It's difficult to be objective about a not-quite-satisfactory movie that only serves to remind you of a sensational one, and that's exactly what "Till Human Voices Wake Us" did for me.
It's a dead-lover's-ghost story about a handsome, disconnected Australian psych professor named Dr. Sam Frank (Guy Pearce, "Memento") who returns to his hamlet hometown for his father's funeral, only to find himself flooded with memories of the childhood sweetheart whose drowning has clearly haunted and disillusioned his whole life.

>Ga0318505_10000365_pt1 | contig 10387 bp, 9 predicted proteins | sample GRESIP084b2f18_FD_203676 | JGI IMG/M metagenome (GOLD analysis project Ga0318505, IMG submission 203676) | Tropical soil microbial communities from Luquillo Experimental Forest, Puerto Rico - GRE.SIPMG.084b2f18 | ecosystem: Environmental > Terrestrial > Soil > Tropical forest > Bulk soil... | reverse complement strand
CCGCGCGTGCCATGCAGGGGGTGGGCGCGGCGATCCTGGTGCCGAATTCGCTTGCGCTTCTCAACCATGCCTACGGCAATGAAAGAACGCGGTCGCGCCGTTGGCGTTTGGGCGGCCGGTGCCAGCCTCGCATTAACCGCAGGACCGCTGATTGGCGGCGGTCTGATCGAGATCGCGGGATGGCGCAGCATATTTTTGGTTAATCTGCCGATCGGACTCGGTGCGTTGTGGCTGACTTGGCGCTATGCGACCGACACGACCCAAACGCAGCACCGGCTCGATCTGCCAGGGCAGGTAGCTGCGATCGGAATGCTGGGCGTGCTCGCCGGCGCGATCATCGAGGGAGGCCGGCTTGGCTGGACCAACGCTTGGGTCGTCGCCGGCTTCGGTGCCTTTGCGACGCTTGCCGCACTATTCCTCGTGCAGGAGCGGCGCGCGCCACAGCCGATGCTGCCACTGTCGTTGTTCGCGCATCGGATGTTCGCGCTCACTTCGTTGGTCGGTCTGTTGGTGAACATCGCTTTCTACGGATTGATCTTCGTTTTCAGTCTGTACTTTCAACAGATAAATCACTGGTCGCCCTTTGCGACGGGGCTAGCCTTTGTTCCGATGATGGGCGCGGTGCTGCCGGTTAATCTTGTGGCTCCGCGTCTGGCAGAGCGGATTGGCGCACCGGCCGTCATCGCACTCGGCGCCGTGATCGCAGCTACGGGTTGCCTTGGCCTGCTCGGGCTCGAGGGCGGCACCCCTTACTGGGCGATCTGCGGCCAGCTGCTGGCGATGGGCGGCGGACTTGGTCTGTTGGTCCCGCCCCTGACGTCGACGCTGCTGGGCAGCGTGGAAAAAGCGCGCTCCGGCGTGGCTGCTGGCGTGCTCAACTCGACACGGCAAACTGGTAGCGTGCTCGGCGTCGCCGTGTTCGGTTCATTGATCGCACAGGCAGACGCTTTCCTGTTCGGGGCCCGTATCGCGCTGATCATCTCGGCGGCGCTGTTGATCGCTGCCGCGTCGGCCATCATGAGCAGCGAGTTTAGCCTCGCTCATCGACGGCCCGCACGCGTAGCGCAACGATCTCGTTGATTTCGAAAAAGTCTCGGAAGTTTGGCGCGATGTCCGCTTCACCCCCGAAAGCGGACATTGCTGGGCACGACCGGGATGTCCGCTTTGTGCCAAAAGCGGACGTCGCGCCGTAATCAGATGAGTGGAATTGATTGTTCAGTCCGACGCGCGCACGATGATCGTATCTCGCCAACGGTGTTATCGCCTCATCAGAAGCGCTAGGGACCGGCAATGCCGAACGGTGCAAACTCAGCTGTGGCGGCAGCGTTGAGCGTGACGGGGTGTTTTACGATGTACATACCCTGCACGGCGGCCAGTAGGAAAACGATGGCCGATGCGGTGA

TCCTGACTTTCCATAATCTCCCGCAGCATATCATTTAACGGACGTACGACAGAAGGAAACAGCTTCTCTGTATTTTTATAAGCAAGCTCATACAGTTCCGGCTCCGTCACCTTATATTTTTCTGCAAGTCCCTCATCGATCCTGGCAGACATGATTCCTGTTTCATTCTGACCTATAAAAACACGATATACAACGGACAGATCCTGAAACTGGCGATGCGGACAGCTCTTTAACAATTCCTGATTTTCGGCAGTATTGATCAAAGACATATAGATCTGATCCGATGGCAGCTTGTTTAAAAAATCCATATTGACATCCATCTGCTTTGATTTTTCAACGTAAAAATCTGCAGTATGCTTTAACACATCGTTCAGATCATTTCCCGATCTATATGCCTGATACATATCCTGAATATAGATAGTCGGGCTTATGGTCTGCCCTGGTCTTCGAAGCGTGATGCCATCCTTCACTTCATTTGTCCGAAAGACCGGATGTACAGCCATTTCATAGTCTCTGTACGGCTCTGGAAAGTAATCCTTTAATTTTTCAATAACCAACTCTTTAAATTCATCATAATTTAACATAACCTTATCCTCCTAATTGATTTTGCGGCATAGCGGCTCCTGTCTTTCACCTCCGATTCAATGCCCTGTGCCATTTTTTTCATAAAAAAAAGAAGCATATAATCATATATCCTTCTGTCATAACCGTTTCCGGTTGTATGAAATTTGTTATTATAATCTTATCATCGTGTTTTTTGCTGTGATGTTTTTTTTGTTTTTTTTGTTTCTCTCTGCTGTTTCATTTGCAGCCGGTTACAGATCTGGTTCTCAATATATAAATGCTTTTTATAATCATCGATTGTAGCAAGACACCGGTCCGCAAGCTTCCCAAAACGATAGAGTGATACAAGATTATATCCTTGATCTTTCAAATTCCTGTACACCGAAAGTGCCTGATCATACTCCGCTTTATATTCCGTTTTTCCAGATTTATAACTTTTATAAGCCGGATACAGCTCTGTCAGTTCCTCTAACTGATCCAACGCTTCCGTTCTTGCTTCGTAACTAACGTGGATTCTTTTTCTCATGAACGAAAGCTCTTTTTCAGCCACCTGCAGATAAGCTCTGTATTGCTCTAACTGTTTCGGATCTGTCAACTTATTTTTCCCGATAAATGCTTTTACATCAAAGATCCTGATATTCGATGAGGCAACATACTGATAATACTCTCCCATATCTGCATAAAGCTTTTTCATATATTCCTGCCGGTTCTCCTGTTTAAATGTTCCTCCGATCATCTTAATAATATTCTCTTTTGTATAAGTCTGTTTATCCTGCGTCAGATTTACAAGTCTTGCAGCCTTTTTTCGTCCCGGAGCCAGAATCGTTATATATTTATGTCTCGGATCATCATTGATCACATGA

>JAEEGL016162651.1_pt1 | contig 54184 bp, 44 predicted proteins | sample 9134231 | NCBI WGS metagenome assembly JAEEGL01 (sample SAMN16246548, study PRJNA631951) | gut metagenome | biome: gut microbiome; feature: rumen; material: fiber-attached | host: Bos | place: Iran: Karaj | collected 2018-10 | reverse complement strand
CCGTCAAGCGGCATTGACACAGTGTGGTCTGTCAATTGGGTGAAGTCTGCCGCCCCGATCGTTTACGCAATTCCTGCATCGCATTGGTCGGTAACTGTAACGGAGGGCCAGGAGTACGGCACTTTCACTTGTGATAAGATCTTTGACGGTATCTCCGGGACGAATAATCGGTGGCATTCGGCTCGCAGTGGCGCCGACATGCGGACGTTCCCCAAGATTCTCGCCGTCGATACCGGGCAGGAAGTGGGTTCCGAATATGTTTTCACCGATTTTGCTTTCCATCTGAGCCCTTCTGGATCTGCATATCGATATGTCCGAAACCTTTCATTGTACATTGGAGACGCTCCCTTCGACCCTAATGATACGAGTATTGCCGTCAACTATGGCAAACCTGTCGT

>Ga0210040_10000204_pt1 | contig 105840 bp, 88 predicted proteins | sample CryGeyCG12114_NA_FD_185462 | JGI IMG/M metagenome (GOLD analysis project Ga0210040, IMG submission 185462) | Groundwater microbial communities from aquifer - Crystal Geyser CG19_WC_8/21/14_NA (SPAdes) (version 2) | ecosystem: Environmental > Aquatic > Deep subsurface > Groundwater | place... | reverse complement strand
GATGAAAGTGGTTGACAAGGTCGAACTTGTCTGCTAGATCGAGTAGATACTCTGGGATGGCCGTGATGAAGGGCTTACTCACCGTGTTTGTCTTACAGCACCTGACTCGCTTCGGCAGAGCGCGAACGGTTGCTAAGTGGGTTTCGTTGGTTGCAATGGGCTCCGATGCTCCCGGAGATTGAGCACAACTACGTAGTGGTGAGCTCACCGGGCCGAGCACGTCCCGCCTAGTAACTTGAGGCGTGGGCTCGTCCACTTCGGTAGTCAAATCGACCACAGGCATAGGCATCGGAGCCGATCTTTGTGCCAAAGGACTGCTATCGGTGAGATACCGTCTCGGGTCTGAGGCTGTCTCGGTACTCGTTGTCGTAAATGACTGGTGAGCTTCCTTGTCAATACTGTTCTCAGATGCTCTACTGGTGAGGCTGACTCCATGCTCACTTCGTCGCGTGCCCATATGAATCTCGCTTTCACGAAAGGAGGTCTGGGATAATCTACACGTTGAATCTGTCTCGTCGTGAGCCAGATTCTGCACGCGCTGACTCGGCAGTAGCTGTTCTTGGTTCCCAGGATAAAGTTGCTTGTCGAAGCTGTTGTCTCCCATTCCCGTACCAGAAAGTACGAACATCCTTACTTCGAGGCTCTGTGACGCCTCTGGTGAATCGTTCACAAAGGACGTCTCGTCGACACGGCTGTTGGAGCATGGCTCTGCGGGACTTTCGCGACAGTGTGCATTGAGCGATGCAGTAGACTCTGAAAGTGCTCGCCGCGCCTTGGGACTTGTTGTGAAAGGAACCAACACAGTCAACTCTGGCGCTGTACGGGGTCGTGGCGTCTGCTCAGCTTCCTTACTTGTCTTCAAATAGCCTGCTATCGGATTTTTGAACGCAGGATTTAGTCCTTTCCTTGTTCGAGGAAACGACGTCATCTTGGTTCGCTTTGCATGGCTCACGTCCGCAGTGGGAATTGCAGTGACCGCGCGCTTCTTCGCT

In flashbacks we see Sam as a cheerful 13-year-old (Lindley Joyner) falling tentatively in love with his best friend Silvy (Brooke Harmon), a sweet, open-faced girl whose spirit is completely unrestrained by the polio that keeps her in leg braces. In the present day, oh-so-serious adult Sam rescues a beautiful stranger (Helena Bonham Carter) he sees jumping from a train trestle during a rainstorm in an apparent suicide attempt. When she wakes in his father's house with total amnesia, the memories that eventually start returning to her seem to be those of Silvy -- a fact that both entrances and rattles Sam, and awakens his deadened soul.
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